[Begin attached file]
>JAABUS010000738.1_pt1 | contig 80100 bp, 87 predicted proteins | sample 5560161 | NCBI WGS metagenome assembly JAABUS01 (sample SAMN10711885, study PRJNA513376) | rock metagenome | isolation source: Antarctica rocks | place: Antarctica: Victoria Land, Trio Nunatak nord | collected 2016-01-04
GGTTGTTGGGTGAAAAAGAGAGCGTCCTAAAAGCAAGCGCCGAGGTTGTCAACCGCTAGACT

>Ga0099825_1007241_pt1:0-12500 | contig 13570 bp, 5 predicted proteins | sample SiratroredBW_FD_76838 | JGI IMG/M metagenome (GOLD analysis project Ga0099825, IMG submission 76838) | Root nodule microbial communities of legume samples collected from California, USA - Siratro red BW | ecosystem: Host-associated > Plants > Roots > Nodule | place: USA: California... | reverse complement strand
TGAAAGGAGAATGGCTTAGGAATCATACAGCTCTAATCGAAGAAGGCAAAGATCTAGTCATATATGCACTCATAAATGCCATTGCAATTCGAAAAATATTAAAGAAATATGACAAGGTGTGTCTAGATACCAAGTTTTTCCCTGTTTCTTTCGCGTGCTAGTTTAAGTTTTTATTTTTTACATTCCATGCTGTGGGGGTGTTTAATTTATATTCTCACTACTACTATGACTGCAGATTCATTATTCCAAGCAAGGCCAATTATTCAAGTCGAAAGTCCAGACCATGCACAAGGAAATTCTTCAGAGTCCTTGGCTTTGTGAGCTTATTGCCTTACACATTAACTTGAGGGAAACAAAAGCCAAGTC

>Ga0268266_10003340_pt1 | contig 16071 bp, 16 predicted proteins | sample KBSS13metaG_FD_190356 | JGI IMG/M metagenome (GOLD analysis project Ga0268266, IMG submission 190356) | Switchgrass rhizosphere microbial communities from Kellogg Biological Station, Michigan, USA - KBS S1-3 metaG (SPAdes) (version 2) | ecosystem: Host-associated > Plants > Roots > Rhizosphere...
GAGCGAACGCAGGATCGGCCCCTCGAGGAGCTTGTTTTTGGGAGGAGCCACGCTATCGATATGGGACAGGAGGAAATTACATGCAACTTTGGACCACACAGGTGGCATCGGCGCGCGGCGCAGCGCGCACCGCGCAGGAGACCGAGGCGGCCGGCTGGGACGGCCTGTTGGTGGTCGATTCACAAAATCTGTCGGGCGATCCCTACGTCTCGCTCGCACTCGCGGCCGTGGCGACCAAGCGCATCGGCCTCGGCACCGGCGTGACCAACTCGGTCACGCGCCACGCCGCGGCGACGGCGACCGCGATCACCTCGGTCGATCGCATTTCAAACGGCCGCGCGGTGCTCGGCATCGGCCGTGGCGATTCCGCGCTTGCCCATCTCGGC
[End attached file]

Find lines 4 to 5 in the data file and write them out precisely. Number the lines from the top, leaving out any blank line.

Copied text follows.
TGAAAGGAGAATGGCTTAGGAATCATACAGCTCTAATCGAAGAAGGCAAAGATCTAGTCATATATGCACTCATAAATGCCATTGCAATTCGAAAAATATTAAAGAAATATGACAAGGTGTGTCTAGATACCAAGTTTTTCCCTGTTTCTTTCGCGTGCTAGTTTAAGTTTTTATTTTTTACATTCCATGCTGTGGGGGTGTTTAATTTATATTCTCACTACTACTATGACTGCAGATTCATTATTCCAAGCAAGGCCAATTATTCAAGTCGAAAGTCCAGACCATGCACAAGGAAATTCTTCAGAGTCCTTGGCTTTGTGAGCTTATTGCCTTACACATTAACTTGAGGGAAACAAAAGCCAAGTC

>Ga0268266_10003340_pt1 | contig 16071 bp, 16 predicted proteins | sample KBSS13metaG_FD_190356 | JGI IMG/M metagenome (GOLD analysis project Ga0268266, IMG submission 190356) | Switchgrass rhizosphere microbial communities from Kellogg Biological Station, Michigan, USA - KBS S1-3 metaG (SPAdes) (version 2) | ecosystem: Host-associated > Plants > Roots > Rhizosphere...